Nicole and her family lost their 2,000 sq. ft. home in California in a fire. When they found out they were $500K underinsured, they decided to pivot and purchase three tiny homes instead of rebuilding. They get to stay on their land and have adjusted well to tiny living.
Her two older sons use the 250 sq. ft. homes when they are around, and otherwise, the homes are used as a big living room and an office. Enjoy the photo tour and make sure to read our Q&A with Nicole!
Don’t miss other interesting tiny homes like this, join our FREE Tiny House Newsletter for more!
They Rebuilt With Three ESCAPE Tiny Homes
They have a nice large kitchen in their big tiny.
An awesome dishwasher in there.
There’s a nice futon in one of the smaller tinies.
There’s a sunshade on the bigger tiny house.
Another ground floor bedroom.
This one doubles as their office.
I love this electric fireplace.
I love the big window in the ESCAPE.
There’s laundry in one of the smaller ones.
Here’s the lovely living room area.
The loft bedroom.
A smaller bathroom in one of the little THOWs.
Here’s one of the 250 sq. ft. tinies.
You can see their three tiny homes.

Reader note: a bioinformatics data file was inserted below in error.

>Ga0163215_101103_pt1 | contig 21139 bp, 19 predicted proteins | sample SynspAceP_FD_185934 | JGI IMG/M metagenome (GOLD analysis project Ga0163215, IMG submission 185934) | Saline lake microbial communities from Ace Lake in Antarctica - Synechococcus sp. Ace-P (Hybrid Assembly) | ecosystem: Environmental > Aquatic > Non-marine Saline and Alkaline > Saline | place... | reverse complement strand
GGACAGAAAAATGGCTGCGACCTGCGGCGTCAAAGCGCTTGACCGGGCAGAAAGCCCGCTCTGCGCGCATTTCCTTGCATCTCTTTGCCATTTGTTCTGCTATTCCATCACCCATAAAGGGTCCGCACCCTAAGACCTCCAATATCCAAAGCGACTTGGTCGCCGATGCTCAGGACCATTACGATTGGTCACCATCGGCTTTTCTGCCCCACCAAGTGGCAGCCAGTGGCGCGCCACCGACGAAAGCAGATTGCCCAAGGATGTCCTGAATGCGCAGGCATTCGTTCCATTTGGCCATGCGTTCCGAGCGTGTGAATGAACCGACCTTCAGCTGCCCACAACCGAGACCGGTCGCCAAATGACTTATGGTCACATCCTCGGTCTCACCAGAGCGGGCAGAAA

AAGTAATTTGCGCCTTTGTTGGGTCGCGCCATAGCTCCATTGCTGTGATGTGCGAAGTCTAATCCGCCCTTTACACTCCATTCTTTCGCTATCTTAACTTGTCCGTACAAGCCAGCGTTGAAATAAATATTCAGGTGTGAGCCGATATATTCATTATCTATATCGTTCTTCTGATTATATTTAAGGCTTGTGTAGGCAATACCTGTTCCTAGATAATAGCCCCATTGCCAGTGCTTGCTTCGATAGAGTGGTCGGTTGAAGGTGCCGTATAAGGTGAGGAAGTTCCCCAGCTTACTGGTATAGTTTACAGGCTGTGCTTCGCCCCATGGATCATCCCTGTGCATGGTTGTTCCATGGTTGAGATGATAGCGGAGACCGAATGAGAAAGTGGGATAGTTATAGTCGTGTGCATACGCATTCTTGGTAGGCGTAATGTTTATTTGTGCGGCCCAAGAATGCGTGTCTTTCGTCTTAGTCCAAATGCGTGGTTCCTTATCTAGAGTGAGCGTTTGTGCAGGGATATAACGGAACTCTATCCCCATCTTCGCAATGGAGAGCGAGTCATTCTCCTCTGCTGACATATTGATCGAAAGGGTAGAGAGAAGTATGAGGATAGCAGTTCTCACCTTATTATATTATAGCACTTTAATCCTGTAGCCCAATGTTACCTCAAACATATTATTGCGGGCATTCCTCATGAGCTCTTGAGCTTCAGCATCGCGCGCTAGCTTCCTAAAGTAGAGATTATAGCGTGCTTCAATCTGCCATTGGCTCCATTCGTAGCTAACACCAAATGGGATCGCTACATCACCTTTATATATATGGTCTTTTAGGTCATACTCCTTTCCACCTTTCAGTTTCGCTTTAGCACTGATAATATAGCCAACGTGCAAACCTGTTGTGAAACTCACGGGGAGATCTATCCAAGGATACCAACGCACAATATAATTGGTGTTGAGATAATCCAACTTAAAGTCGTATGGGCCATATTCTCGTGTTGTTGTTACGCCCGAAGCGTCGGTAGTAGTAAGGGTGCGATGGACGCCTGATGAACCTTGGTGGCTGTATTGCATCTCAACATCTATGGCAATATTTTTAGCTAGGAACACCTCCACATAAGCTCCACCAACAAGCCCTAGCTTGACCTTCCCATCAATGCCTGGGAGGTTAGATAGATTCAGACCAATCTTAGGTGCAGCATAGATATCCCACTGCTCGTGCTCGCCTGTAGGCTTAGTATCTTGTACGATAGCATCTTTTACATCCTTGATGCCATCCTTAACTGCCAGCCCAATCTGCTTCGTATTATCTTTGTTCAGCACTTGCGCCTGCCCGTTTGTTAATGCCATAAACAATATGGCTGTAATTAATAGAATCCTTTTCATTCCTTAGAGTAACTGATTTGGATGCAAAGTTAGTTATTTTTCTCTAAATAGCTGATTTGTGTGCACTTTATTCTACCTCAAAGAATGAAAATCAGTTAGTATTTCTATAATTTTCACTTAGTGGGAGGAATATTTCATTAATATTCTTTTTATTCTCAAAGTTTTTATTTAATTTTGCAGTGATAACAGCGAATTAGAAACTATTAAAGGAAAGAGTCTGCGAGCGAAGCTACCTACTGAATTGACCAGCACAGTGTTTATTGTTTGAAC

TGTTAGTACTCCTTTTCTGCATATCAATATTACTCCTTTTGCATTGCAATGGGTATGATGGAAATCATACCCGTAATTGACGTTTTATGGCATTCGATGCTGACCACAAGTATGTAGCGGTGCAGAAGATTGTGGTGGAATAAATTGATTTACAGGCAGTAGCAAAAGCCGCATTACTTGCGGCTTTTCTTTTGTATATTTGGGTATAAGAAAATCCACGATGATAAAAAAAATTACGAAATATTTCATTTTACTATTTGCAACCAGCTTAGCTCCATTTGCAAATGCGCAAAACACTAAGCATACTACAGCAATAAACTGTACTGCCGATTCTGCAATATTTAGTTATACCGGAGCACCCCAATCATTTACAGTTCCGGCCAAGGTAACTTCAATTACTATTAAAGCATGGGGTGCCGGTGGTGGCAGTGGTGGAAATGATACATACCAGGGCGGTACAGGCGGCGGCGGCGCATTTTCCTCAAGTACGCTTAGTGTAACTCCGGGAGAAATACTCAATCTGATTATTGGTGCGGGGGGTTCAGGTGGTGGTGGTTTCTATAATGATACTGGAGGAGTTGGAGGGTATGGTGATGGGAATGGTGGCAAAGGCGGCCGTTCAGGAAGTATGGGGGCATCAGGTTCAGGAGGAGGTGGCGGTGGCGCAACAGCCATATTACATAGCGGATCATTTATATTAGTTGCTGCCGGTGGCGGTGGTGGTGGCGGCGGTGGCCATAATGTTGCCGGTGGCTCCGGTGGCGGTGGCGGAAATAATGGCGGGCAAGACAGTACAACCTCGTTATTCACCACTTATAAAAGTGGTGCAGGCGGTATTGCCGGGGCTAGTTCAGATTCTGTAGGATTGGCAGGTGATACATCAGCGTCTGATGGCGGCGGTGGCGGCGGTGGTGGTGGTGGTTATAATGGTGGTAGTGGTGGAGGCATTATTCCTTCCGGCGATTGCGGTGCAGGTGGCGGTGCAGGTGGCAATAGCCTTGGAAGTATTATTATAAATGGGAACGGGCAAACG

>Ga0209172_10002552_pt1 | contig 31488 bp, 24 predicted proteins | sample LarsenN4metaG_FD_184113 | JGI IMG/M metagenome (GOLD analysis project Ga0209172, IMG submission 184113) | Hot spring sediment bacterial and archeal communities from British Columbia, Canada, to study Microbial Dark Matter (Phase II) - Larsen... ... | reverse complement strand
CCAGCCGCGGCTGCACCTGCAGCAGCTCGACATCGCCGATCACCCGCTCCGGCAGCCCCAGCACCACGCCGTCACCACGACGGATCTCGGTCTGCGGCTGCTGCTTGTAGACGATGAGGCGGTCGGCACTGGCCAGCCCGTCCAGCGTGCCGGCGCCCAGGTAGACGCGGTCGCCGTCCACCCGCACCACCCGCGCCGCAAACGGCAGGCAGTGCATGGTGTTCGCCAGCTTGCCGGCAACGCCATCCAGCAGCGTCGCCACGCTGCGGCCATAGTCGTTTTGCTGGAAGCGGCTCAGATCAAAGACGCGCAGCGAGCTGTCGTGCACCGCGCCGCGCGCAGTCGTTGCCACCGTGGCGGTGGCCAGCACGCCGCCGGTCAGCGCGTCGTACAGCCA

Interview with Nicole:
What got you into tiny living?
Our home in Northern California burned in the CZU Lightning Complex in August of 2020. Everything was gone, including acres of what was once a lush forest. At first, we wanted to rebuild exactly what we’d lost–a 2000 sf home and detached garage. But after getting two quotes that showed we were $500,000 underinsured, we knew that if we wanted to return to California, and specifically home to our land, we’d need another solution.
I began researching tiny home living and after much thought, we decided to go that route. We have a 325 sf “Big House” witih full kitchen, a 250 sf second house for son #1 that also is our TV room when he’s not living there, and a 250 sf third house for son #2 that also serves as our guest house and office when he’s not there. This was not only affordable, but also a better solution for living in a fire zone. A foundationed home filled with treasures that you must defend to keep is a rough choice in a world that’s getting hotter every day.